Wednesday, October 31, 2007

But Don't Take MY Word for It...

I keep harping on the fact that torture is wrong and doesn't work. But why take my word for it? I'm no expert. Guess what? Even professional interrogators say that. Here's an excerpt from a column by retired Army colonel Stuart Herrington, who "served 30 years in the U.S. Army as an intelligence officer, which included extensive experience as an interrogator in Vietnam, in Panama and during the 1991 Gulf War."

The piece is called "Two problems with torture," and you may already have guessed what those two things are: "It's wrong and it doesn't work." Go figure.

Here's more detail on how it's supposed to be done, and how it's being done now:

In interrogation centers I ran, we called prisoners "guests" and extended military courtesies, such as saluting captured officers. We strove to undermine a prisoner's belief system, which we knew instructed him that Americans are unschooled infidels who would bully him and resort to intimidation, threats and brutality. Patience was essential. We rejected the view that interrogators could merely "take off the gloves" and that information would somehow magically flow if we brutalized our "guests." This notion was uninformed and counterproductive, not to mention illegal, and we made sure our chain of command understood that bowing to such tempting theories would result in bad information.

Persuasive? I'd always thought so, and it certainly worked for us in contingency after contingency in Asia, Latin America and the Middle East. But when I explained these immutable principles to an auditorium of young Army interrogators last year, one reaction puzzled me. "Sir," a young soldier queried, "that 'tender-loving-care approach' sounds all well and good, but it takes time. What do we do when the chain of command sends out a requirement and says they need the information by the end of the day, and that thousands of lives may depend upon it?"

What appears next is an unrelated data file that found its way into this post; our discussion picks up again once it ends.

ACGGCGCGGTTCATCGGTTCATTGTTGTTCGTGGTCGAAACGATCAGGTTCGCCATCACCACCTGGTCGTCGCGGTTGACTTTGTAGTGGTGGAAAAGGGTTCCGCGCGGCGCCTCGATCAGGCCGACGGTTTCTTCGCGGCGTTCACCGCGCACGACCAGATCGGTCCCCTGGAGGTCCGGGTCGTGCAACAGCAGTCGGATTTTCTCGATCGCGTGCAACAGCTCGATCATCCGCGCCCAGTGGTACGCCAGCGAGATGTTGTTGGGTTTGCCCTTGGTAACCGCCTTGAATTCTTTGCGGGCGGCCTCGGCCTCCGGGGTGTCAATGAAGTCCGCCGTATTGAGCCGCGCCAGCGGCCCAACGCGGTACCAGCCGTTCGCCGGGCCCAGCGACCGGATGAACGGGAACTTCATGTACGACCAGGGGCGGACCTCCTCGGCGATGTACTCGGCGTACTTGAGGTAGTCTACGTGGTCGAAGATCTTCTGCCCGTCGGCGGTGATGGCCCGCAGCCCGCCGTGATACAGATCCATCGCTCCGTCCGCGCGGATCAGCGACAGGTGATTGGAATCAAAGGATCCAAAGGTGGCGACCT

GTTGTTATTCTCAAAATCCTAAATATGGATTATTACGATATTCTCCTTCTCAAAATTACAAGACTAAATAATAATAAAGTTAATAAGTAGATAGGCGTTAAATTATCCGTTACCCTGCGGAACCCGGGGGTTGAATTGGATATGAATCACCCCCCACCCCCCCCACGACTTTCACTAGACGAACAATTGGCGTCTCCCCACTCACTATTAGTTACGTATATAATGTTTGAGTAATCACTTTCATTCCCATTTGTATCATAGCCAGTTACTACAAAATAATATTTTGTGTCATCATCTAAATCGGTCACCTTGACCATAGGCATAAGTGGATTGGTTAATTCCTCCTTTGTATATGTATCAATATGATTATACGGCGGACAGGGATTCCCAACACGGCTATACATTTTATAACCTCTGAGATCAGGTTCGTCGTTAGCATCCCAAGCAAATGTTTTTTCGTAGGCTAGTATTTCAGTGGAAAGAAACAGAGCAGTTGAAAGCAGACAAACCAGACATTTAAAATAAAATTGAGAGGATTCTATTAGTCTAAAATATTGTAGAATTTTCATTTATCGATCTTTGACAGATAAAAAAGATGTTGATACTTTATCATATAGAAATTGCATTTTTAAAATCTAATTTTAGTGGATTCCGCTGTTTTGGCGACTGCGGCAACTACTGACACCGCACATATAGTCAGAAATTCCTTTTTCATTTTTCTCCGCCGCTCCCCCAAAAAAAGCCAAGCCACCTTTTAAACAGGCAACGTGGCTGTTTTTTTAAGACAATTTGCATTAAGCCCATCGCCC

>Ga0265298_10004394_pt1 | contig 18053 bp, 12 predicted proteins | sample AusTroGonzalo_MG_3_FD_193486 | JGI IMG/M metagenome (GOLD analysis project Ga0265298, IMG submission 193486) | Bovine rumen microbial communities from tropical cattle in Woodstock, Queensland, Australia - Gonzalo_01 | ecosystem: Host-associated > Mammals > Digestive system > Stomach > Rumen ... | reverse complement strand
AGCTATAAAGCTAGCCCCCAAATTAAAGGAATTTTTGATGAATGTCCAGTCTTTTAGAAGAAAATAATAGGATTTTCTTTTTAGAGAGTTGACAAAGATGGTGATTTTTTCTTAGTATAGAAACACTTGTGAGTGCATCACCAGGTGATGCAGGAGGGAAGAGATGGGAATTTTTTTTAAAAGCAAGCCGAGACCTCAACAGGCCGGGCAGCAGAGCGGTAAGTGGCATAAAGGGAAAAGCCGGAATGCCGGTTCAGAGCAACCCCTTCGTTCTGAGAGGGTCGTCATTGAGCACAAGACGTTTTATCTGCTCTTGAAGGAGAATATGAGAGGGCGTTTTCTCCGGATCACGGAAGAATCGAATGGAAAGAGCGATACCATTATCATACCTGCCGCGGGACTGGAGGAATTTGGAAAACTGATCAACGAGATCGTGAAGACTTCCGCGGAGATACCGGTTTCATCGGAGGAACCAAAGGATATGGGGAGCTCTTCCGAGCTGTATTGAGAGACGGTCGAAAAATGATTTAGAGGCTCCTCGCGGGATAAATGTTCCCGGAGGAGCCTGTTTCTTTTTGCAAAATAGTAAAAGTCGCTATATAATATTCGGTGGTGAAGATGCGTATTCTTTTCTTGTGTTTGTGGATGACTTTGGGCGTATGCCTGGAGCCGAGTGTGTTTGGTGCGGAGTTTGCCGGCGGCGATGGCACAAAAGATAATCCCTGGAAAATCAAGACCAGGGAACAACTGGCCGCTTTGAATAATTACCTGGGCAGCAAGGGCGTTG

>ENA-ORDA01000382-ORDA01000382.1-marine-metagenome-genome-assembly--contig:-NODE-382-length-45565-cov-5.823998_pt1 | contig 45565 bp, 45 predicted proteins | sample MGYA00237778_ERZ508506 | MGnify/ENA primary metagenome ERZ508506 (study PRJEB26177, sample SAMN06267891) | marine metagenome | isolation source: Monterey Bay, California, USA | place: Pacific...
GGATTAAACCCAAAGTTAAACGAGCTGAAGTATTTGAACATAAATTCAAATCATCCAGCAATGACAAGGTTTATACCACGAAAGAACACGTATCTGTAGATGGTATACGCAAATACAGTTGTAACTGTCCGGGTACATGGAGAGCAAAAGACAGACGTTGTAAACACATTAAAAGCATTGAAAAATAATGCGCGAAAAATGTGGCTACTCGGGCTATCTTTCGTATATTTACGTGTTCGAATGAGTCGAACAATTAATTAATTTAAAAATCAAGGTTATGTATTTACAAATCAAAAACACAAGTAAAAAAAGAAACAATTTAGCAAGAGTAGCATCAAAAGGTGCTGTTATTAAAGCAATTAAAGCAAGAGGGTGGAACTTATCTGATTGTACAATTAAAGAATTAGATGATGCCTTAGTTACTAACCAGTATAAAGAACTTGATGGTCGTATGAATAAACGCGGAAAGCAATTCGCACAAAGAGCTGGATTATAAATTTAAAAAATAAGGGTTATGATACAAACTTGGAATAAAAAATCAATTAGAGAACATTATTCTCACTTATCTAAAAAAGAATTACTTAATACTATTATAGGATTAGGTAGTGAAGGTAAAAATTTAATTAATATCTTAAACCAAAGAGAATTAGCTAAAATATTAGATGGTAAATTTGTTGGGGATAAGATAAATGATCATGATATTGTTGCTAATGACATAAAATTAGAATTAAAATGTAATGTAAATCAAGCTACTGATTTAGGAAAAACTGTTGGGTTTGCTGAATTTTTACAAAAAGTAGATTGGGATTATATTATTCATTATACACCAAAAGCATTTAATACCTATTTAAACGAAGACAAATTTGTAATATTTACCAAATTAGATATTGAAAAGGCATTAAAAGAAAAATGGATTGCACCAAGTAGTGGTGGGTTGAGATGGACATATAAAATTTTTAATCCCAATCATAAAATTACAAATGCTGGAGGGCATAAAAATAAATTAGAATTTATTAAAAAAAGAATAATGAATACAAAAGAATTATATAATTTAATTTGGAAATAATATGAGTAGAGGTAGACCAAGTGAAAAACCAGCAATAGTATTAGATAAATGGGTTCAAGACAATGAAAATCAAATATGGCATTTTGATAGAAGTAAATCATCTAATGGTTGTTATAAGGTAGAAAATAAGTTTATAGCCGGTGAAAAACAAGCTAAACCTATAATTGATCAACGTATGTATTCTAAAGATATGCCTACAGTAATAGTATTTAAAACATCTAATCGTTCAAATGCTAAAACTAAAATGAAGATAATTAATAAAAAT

The very question tells us that intelligence professionals have failed to educate their commanders that detainee interrogation is not like a water spigot. "Give the inquisitors the freedom to push the envelope of brutality and good information will follow" seems to have become the watchword since 9-11.

The blog post at LGM that pointed me to Herrington's article suggests that gathering intelligence isn't actually the point:
In fact, torture (in the contemporary American context) is designed to demonstrate masculinity and Will; to sort of those who are "serious" about protecting America from those who aren't.
I'm not sure I buy that entirely. Certainly there are some who use brutality as the ultimate form of bluster and swagger. But I tend to think it's more about putting up the appearance of effectiveness, in a shallow, TV melodrama sort of way. As anyone who watches TV these days can tell you, you just rough people up, they give you information, and you solve all your problems in a matter of hours, if not minutes. Never mind that this is not how the real world works: it's how a lot of people perceive the world as working. After all, the closest most of us will ever get to an interrogation is watching it portrayed on TV.

And as the self-same TV tells us, image is everything, and perception is reality.

But they are not. Turn off the TV and think a little, OK? Thank you.

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